All Saints Day, and Twenty-First Sunday after Pentecost

& main, Year A.

Prayer before reading:

Lord Jesus Christ,
You  call us to come
To be with you.

By your Spirit help me
To see you,
To hear you,
To receive your Spirit,
To be led by your Spirit.


Read slowly. Listen deeply. Indwell the scripture.

All Saints Day, and the Twenty-First Sunday after Pentecost

The lectionary reading leads us to the grassy slopes of the Mount of Olives where Jesus is sitting. As his disciples gather around him, we are also invited to stay. They come with a question: “Tell us, . . . . what will be the sign of your coming and of the end of the age?” (Matthew 24:3 36) Like children we also ask, “Are we there yet?”

But Jesus gives us no “When” answer, other to say that no one knows. Rather, he says: “Keep awake!” and “Be ready!” Hence our journey is to marked by readiness.

As we wonder what kind of daily alert system could be helpful, Jesus begins telling us a story; a story about the kingdom heaven being like getting ready for a wedding. (Matthew 2:1-13)  Now we are awake.  Weddings today are  big events.  All kinds of preparations need to be made. All those who are part of the event get ready for the special day. So it is in this kingdom parable. There are ten bridesmaids who are getting ready to leave and greet the arrival of the bridegroom –as he comes to meet his bride. Since the festivities will last long into the night, each of the ten takes a lamp with her. However, five of the bridesmaids overlook their need for extra oil. The bridegroom’s arrival is delayed, and as the bridesmaids wait, daytime slips into evening, and on into the night. Tired, they all fall asleep. But, suddenly at midnight, a shout awakens them: “Look, here he is! Come to meet him!”

The ten women shake themselves awake, get up, and tend their lamps. But the five without oil find themselves standing in the dark, their lamps dim and flickering out.

This requires a trip to the dealer in order to purchase more oil.  But while they are gone the bridegroom arrives, and the bridesmaids and others who are ready go with him into the wedding banquet. And the door is shut.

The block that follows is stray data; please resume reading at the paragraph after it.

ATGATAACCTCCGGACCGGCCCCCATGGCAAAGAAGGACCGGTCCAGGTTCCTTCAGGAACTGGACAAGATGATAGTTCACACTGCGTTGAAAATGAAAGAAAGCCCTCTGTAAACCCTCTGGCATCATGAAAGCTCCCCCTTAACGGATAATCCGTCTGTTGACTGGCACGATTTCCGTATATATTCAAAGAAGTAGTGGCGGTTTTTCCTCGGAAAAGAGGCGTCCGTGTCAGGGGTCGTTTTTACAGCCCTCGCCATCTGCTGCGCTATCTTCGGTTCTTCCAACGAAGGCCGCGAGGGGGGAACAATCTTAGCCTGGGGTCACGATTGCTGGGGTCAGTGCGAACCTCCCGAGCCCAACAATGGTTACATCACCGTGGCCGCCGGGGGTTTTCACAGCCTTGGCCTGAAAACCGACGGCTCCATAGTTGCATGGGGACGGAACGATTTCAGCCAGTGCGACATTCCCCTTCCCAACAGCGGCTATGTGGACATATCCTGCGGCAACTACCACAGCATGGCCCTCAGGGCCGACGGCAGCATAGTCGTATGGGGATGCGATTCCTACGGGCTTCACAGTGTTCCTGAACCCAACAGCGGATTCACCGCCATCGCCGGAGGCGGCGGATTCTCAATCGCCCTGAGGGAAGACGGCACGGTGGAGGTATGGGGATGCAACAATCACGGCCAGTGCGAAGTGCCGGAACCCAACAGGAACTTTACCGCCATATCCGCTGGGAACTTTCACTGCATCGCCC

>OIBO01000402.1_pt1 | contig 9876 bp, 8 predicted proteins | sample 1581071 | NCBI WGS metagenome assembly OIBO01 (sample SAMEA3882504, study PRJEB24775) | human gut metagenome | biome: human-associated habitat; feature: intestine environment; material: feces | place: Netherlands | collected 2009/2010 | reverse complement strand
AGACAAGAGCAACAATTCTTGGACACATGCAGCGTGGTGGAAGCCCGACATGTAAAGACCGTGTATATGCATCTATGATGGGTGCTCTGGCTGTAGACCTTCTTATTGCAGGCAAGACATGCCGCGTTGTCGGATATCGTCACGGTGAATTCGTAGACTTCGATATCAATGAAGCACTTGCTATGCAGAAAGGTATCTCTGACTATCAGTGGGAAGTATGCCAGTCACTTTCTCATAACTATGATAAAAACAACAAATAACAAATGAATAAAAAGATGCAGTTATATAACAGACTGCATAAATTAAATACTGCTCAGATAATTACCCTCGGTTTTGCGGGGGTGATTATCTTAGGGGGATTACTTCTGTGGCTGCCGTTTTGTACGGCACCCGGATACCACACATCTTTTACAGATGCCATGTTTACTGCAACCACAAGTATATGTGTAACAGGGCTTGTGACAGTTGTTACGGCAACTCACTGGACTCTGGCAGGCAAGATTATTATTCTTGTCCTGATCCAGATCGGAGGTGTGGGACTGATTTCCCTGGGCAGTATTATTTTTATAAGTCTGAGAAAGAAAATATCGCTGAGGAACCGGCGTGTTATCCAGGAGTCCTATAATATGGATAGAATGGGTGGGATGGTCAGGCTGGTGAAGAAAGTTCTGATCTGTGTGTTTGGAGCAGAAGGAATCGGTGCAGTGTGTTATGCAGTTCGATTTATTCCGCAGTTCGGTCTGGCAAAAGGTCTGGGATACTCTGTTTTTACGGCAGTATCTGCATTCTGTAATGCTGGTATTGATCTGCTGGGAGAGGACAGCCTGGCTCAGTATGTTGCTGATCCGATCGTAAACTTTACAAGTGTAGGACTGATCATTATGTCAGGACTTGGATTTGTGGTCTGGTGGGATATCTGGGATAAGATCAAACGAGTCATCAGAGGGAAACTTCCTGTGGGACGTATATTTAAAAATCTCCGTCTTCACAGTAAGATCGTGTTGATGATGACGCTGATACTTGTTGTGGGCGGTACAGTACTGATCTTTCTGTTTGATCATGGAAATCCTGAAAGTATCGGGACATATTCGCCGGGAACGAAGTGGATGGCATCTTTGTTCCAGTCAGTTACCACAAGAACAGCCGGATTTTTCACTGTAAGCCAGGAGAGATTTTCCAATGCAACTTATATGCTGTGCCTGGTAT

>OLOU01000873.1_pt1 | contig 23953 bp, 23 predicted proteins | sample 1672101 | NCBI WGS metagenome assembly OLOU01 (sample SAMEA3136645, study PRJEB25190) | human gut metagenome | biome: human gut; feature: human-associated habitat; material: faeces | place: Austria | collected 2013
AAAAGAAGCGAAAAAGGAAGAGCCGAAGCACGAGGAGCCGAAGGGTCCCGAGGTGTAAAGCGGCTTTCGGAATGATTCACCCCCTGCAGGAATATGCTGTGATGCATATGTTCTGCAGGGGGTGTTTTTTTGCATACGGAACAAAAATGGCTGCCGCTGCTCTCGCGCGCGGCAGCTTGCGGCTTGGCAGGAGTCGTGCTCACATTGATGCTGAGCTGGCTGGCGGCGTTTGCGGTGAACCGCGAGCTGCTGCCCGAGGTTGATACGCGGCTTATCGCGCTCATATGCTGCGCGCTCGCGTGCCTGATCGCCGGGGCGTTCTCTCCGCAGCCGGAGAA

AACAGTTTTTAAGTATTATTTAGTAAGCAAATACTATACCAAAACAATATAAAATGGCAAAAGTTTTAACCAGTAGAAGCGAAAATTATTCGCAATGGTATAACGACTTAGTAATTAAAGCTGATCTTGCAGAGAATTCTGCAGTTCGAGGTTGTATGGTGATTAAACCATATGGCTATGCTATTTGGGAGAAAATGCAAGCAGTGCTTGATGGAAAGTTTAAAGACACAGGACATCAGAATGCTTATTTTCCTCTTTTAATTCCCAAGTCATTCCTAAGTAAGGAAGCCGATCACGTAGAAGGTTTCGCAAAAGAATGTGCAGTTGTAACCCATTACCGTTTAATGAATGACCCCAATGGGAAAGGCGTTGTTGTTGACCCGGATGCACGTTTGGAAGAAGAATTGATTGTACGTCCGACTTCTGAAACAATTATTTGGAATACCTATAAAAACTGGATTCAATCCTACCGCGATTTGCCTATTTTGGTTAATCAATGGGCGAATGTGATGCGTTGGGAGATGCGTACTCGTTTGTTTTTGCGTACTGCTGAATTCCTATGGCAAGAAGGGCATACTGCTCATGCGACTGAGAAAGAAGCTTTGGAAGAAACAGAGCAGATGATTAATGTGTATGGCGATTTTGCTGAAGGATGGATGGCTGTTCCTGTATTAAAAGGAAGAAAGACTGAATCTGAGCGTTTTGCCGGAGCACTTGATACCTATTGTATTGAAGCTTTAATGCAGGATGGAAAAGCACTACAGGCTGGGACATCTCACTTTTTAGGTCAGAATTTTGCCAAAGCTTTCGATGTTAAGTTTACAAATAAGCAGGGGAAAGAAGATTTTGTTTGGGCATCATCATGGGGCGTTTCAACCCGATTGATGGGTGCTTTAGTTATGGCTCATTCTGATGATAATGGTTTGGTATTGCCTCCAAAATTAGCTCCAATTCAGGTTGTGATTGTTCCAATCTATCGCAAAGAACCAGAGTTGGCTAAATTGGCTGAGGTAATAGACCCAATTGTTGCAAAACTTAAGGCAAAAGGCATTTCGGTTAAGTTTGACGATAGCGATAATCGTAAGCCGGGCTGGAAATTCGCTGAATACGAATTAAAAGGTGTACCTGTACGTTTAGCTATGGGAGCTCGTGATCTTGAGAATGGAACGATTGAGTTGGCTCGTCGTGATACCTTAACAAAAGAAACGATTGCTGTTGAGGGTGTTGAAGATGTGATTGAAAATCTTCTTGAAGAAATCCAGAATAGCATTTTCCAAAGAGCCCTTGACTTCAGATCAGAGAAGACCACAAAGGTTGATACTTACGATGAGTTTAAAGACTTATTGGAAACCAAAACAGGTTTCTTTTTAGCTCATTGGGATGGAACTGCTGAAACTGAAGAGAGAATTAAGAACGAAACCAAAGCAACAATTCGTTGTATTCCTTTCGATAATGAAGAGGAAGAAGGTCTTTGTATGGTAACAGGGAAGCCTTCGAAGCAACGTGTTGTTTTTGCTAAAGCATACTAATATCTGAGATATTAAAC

Later, when the five other bridesmaids arrive, and ask that the bridegroom open the door to them, he replies: “Truly I tell you, I do not know you.”

As in other parable stories, we are left a bit stunned, wondering quite what Jesus is trying to tell us. Why would the bridegroom refuse entry to these bridesmaids who made a last-minute run to an oil dealer, at midnight no less? What do oil and lamps staying lit have to do with being ready for Jesus’ return? What about that oil keeps us awake?

There is a deeper lesson here. Jesus’ parables are always designed to direct our attention beyond the story to a spiritual meaning, a kingdom-of-heaven dimension.

First, we cannot stay awake and be ready on our own. We need help. This help comes from the Helper – the Holy Spirit – who is often symbolized by oil. The Holy Spirit indwells us, awakens us, reminds us when we forget who we are in this world – as we work and wait until the end of this present age. It is the Holy Spirit who joins to our spirit and who births us into being children of God – even now as we live in this world. (I John 3:1-3) It is this new birth which brings us into the family of God – and which awakens us to who we are, and to the times in which we live.

This is where the lectionary readings across the church year becomes helpful.  Like a great circular calendar/clock, the readings serve as a kind of labyrinth path as we make our pilgrimage through time, always knowing that the Jesus event (past, present, and his return at the end of the age) is at the center – and that all other biblical narrative and content circle around and point to this center. Over the centuries countless faithful pilgrims have walked this same pathway – and have found help and sustenance for their journey. This week – on All Saints Day – we remember them. It is this same cloud of witnesses (Hebrews 12:1) who surround and cheer us on as we walk the same journey.

We, along with them, remember, over and over again. We stay awake.

As we read the scriptures – in private, in Sunday School, in youth groups, in bible studies, in worship – the Holy Spirit continues to open our eyes, to shed light on what we hear and see. The Holy Spirit serves as a lamp for our path.

 Holy Spirit, come, shine your light – within us, around us.
Be our light and our guide
As we serve Jesus now
As we wait for Jesus’ return
Keep us awake.
In Jesus’ name,  Amen

All Saints Day, and Twenty-First Sunday after Pentecost:

  • 10/31   Monday:  Matthew 25:1-13
  • 11/1      Tuesday:  Matthew 5:1-12; Revelation 7:9-17; 1 John 3:1-3
  • 11/2      Wednesday:  Psalm 78:1-7
  • 11/3      Thursday: 1 Thessalonians 4:13-18
  • 11/4         Friday: Joshua 24:1-3a,14-25
  • 11/5         Saturday: Matthew 25:1-6
  • 11/6         Sunday: Matthew 25:7-13